Dress Code in Iran
While traveling to Iran, one must know that this is a country with an Islamic dress code called “Hijab” and respectable Islamic rules which have to be obeyed to some extent by the Muslim Iranians but are not imposed strictly, especially on tourists and foreigners.
These simple rules for men include not wearing short pants, extremely tight shirts and T-shirts which are very short-sleeved. Women must cover their heads and hair and wear something loose to cover their bodies. Clothes cannot be revealing.
How do Iranian people dress?
Most visitors to Iran find it quite surprising that Iranian men and women wear stylish clothes in beautiful colors and have a great sense of fashion which is totally different from the stereotype they had in mind about people in Iran.
Iranian women cover their heads by loose fitting scarves and frame their faces with locks of hair. Many of them wear light makeup. Different types of jeans are very popular among Iranian girls. They wear types of long coats to cover the body below the thigh in various colors which are called manteau. Chador is an option for Iranian women who prefer to have full Islamic cover, but wearing it is not mandatory.
Men in Iran do not wear shorts or very tight shirts and T-shirts in public. They also do not wear ties or bows in everyday occasions, but they dress in a very western style for private functions and events.
Some tips for tourists in Iran:
1. You have to only maintain your Hijab while outdoors. If you failed to do so, the maximum penalty for not observing the dress code in Iran would be a simple request (usually in a friendly way) by the police or authorities to observe the dress code.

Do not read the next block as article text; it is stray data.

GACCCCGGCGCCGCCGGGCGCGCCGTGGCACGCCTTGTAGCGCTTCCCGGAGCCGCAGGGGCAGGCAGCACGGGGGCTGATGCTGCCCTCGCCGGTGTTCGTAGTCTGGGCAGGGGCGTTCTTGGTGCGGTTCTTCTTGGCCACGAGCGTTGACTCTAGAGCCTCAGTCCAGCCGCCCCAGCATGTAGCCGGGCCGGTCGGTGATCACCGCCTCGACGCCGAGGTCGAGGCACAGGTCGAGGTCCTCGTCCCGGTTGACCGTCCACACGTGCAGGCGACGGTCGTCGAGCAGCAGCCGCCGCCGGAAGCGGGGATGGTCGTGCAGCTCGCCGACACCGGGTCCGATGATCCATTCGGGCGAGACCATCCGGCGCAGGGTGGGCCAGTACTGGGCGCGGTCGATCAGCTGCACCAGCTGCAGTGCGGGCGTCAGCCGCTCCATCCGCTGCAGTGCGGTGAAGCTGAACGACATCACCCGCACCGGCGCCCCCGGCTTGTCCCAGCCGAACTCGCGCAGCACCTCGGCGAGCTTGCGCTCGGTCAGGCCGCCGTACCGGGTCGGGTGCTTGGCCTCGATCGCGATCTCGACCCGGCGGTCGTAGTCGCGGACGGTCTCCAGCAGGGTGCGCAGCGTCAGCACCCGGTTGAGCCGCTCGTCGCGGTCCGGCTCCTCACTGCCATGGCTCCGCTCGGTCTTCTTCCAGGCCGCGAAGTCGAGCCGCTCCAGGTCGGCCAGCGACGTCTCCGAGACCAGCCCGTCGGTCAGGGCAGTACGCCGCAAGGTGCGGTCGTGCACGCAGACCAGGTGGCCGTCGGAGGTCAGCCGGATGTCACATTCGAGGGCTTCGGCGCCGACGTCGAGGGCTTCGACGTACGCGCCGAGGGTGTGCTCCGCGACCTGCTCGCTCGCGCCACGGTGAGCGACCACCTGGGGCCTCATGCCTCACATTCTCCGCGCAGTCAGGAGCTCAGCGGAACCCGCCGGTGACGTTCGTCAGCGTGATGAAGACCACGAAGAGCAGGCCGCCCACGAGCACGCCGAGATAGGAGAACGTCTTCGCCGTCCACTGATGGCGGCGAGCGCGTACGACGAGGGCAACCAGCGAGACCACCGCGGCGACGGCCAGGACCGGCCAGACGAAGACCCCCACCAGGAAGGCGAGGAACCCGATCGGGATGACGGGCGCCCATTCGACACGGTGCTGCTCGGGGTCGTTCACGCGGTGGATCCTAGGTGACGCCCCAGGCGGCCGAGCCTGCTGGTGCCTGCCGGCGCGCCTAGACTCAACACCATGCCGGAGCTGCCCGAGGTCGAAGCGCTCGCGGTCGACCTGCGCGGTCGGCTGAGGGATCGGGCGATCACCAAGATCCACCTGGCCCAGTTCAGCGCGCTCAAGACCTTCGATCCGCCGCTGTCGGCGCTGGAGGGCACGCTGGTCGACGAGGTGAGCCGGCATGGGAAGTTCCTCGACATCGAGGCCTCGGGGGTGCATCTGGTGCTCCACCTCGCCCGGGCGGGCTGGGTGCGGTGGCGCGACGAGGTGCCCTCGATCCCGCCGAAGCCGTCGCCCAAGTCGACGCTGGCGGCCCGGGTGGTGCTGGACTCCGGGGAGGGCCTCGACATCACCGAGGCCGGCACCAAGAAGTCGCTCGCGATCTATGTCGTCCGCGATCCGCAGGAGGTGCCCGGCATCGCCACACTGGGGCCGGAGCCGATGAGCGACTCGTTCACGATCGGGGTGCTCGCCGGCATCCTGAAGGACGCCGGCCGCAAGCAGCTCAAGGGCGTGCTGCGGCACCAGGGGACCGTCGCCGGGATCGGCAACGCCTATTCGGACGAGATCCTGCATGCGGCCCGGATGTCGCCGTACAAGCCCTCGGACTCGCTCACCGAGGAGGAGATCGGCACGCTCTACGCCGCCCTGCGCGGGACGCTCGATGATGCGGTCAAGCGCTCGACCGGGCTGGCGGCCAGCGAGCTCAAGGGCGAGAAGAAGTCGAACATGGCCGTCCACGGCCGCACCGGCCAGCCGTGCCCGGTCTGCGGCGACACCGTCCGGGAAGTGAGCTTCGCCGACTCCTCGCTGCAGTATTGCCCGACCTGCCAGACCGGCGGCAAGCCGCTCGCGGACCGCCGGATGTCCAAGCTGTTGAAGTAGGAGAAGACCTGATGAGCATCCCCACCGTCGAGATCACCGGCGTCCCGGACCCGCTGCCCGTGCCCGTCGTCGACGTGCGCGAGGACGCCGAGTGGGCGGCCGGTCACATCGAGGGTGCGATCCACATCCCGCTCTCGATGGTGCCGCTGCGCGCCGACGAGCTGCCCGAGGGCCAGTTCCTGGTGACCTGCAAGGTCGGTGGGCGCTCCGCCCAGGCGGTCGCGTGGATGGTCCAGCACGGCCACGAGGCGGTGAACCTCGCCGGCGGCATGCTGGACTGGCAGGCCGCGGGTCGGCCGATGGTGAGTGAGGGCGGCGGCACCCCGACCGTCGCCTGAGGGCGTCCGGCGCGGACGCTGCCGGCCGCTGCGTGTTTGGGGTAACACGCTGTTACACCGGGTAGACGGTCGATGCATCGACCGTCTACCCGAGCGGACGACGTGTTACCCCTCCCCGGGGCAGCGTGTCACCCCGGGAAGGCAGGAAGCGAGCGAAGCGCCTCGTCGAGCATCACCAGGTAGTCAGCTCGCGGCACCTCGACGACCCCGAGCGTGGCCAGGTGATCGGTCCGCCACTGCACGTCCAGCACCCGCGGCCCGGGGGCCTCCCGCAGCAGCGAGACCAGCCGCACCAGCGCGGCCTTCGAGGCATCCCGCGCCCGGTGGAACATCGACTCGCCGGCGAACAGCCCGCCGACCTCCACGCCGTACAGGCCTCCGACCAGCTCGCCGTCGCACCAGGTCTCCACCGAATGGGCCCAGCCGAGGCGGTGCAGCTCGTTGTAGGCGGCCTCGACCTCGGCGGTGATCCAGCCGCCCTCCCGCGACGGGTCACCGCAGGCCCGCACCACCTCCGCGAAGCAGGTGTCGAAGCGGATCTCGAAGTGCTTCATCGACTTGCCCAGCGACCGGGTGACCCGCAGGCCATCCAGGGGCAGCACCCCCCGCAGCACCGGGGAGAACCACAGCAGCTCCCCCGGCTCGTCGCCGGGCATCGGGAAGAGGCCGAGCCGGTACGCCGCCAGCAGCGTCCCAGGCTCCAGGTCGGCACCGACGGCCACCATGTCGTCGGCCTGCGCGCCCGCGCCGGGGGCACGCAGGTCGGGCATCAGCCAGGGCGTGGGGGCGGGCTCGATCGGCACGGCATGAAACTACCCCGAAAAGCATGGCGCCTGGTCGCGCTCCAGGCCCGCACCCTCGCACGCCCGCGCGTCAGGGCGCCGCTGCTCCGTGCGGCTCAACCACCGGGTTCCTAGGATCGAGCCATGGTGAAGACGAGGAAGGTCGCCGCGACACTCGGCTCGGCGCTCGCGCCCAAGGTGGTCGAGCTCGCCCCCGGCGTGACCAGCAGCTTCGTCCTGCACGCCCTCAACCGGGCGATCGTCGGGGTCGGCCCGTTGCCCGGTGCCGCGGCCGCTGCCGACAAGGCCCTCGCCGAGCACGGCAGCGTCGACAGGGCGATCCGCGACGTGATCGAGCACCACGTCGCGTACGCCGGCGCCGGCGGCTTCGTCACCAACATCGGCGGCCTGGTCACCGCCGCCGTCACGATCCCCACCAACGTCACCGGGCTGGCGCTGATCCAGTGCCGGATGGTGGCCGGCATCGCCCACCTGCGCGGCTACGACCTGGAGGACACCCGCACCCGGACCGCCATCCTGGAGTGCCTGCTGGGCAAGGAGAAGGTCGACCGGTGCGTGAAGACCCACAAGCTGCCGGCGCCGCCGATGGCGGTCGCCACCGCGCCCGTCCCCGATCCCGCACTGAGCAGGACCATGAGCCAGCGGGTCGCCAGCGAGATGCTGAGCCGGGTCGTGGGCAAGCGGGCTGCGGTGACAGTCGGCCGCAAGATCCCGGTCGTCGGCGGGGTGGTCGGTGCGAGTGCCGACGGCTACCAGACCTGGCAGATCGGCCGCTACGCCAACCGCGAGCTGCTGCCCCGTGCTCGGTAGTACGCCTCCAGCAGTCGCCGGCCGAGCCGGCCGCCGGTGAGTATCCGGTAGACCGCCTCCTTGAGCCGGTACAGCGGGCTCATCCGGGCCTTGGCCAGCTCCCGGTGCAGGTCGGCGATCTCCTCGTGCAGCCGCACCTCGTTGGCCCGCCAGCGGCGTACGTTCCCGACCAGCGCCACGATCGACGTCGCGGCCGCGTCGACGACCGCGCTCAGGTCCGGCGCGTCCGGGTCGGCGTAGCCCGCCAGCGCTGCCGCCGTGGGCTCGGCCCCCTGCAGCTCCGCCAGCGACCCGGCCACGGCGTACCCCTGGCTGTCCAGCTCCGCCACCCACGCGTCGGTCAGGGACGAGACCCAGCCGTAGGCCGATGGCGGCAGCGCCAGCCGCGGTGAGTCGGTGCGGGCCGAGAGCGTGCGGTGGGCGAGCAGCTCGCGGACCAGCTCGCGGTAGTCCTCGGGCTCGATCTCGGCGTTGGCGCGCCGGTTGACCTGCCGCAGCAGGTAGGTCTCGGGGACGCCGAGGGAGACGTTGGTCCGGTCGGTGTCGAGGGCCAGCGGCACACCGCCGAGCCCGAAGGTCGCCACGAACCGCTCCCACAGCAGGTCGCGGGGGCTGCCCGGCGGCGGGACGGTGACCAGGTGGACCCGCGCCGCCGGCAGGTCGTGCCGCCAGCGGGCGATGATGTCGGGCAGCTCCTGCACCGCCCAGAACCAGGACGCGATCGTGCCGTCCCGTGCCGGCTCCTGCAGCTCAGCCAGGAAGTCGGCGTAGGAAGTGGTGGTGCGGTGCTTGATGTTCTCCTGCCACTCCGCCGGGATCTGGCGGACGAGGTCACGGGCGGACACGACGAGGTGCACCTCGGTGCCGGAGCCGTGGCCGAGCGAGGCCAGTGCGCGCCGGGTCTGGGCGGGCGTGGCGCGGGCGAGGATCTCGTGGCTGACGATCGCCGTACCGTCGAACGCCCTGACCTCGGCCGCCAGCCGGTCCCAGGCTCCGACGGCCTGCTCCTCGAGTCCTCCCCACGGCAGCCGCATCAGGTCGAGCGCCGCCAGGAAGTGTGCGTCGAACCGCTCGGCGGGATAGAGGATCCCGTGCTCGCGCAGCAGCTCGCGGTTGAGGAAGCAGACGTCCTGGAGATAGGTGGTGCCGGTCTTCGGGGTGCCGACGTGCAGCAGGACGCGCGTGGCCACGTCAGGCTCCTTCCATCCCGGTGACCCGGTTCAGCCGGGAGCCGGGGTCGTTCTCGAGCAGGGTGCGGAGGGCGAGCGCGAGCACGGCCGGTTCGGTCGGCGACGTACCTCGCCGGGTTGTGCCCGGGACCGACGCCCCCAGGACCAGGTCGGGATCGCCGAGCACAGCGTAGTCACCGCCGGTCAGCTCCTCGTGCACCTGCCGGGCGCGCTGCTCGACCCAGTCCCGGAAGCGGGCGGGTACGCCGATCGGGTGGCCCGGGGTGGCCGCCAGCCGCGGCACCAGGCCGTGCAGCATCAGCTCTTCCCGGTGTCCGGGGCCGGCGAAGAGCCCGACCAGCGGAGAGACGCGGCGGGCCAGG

2. You can wear any variety of colors.
3. You need to choose long pants, jeans or skirts that completely cover your legs. They cannot be skimpy.
4. You have to wear scarves (they are called “Roosari” in Persian), or any type of hats or caps that covers your hair.
5. You have to wear a chador in almost all holy shrines, and you are given one at the entrance.
6. In international flights to Iran, you need to respect the dress code as soon as the plane enters Iranian air space. Watching the flight attendants will give you a good idea of when you are required to put your scarf and manteau on.
1. You need to wear long pants or jeans. Shorts are not acceptable in public.
2. Wearing ties, bows and T-shirts is all right. Keep in mind that in formal occasions and while dealing with embassies, universities, schools and any other governmental institutions, agencies and organizations obeying the dress code is highly recommended.
Sadly Americans can no longer visit Iran but if we could we would return immediately and of course spend our trip with Ahmad. He has extensive and thorough understanding of both the history and modern circumstances of this fascinating country. Ahmad is passionate about his...More
My wife and I spent two weeks in Iran on tour with Ahmad in May this year. We so enjoyed his knowledge and company and driving us around to suit our interests. We also went to places like Kerman, Yazd, Shiraz, Isfahan and Tehran. One...More
Thank you for the best trip of my life, Ahmad and Iran!! Iran was at once everything I had hoped and not at all what I expected. It is an exceptionally beautiful country with an equally warm and inviting population. The delicious food doesn't hurt...More
I visited Iran with a slovenian agency and Ahmad Janati was our tour guide. I would definitely recommend him, as he possesses a huge amount of knowledge in history, politics, culture,... His English is very good, which makes things a lot easier for you when...More
Kerman, Yazd, Shiraz, Isfahan, Kashan and Qom: for two weeks we were regaled with many insights into the fabulous centuries-old history of Iran. From the roots of the Zoroastrianism to the splendors of Persepolis, a journey through the country’s history is given more meaning when...More
The tour with Ahmad was part of a three week tour around ( part ) of the country. We have been in many places and met nice people. I have enjoyed my time. He knows the country and want to share it. Great ! I...More